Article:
Yahoo (YHOO) on Monday reported fourth quarter fiscal 2016 earnings results that beat Wall Street estimates on both the top and bottom lines. But the release of headline numbers were secondary to the bigger issue at hand — the pending merger with Verizon (VZ), which in July agreed to buy Yahoo for $4.8 billion.
Yahoo, however, threw a curve ball Monday, saying it will push back the Verizon closing to the second quarter. It needs more time to "meet closing conditions,” the company said. And this delay, which sent Yahoo stock climbing 1% in the after-hour session Monday, could work in Yahoo’s favor. I’ll get back to that in a moment.
For now, let’s go through the numbers.
In the three months that ended December, the internet technology and media company posted a net income of $162 million or 17 cents per share, reversing last year’s loss. On an adjusted basis, when taking out one-time gains and costs, earnings came to 25 cents per share, topping the 21 cents per share analysts were looking for. Fourth quarter revenue came to $1.47 billion, up 15.7% year over year and also topping forecasts of $1.38 billion.
"In addition to integration planning, our top priority continues to be enhancing security for our users," CEO Marissa Mayer said in a statement. "With security protocols and password changes in place, approximately 90% of our daily active users have already taken or do not need to take remedial action to protect their accounts, and we're aggressively continuing to drive this number up.”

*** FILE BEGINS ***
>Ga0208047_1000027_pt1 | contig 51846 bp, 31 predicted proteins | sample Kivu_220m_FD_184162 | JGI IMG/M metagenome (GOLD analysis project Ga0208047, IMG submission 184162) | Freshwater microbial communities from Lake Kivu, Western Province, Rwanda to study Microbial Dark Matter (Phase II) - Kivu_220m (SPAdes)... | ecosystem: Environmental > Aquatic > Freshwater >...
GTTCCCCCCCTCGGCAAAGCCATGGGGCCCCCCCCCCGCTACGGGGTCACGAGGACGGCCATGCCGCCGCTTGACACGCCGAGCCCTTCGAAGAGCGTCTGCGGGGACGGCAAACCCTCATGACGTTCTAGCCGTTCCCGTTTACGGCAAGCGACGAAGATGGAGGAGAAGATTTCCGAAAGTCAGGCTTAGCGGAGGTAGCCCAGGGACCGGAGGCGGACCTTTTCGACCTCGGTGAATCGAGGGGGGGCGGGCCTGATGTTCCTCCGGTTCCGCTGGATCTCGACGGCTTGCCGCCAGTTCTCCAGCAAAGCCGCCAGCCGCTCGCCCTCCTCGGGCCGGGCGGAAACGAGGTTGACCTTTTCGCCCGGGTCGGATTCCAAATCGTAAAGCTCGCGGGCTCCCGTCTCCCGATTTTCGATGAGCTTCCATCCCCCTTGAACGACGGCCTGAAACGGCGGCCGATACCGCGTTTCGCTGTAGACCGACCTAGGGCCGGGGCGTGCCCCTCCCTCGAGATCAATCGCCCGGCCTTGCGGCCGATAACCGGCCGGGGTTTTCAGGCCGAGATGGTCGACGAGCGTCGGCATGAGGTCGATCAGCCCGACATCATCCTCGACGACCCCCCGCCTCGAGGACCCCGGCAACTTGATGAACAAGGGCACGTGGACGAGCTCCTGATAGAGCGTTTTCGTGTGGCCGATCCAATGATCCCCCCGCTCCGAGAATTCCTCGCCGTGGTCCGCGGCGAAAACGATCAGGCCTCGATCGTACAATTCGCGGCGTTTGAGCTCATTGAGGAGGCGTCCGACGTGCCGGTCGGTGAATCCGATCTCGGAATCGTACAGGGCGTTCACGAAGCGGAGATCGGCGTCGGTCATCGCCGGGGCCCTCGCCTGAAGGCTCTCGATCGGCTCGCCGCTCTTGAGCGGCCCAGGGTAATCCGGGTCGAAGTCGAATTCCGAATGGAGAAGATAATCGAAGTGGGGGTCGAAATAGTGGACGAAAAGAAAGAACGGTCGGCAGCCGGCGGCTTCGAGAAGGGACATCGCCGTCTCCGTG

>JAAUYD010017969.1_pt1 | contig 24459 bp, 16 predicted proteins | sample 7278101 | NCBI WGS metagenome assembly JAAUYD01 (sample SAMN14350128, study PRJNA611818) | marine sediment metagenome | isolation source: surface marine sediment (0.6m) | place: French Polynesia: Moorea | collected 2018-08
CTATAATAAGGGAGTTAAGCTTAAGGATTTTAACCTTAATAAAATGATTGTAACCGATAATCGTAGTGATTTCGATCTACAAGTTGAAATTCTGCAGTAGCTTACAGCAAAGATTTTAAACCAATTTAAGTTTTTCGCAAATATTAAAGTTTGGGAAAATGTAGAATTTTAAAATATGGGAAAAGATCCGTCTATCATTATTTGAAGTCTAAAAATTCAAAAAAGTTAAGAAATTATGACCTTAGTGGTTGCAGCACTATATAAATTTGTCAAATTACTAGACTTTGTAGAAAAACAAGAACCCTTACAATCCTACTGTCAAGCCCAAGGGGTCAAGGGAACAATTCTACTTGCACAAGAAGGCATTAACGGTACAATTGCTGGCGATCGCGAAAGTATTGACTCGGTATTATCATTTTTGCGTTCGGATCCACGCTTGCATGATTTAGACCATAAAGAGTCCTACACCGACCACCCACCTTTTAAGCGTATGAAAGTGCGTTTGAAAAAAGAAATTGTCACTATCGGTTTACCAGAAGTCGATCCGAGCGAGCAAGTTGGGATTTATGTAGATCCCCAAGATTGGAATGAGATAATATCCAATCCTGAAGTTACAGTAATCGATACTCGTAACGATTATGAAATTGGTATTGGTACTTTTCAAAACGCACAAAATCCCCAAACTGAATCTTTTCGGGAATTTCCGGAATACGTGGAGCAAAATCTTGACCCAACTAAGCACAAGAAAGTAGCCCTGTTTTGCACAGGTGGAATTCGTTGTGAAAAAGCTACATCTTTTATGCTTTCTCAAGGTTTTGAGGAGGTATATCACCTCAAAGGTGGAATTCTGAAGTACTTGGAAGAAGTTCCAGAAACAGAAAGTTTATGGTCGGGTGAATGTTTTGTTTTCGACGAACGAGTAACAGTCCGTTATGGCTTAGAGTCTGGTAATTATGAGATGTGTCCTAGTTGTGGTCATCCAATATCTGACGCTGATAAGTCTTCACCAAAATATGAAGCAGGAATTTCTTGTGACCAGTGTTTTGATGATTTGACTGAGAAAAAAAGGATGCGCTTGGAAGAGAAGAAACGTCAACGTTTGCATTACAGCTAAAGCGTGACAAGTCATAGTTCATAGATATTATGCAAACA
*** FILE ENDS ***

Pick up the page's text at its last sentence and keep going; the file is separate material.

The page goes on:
Yahoo is currently under investigation by the SEC which is looking to determine whether Yahoo's two data breaches, which occurred in 2013 and 2014, should have been reported to investors sooner. And this is likely what Mayer was referring to regarding the "work required to meet closing conditions.” Adding, that Yahoo's commitment to the security of its users is "unwavering."
At the same time, Monday’s earnings beat and the delay with closing the Verizon deal could benefit Yahoo. While the SEC’s investigation is certainly an overhang, any positive outcome could lessen the leverage Verizon might have to either bail on the deal or pressure Yahoo to lower the sale price. What’s more, Mayer remarked that the company's cost structure was the lowest in a decade, meaning Yahoo — despite the competitive pressures — is operating more efficiently.
Put all this together, Mayer will likely have one more full quarter as CEO. And while she is certain to get plenty of criticism for some questionable decisions — notably spending $1.1 billion for Tumblr and failing to monetize Yahoo’s large user base — it’s hard to argue with what Yahoo stock price has done since her arrival in July 2012: Rise more than 160%. In other words, Mayer did her job. While her legacy may forever be debated, it is one she should nonetheless be proud of.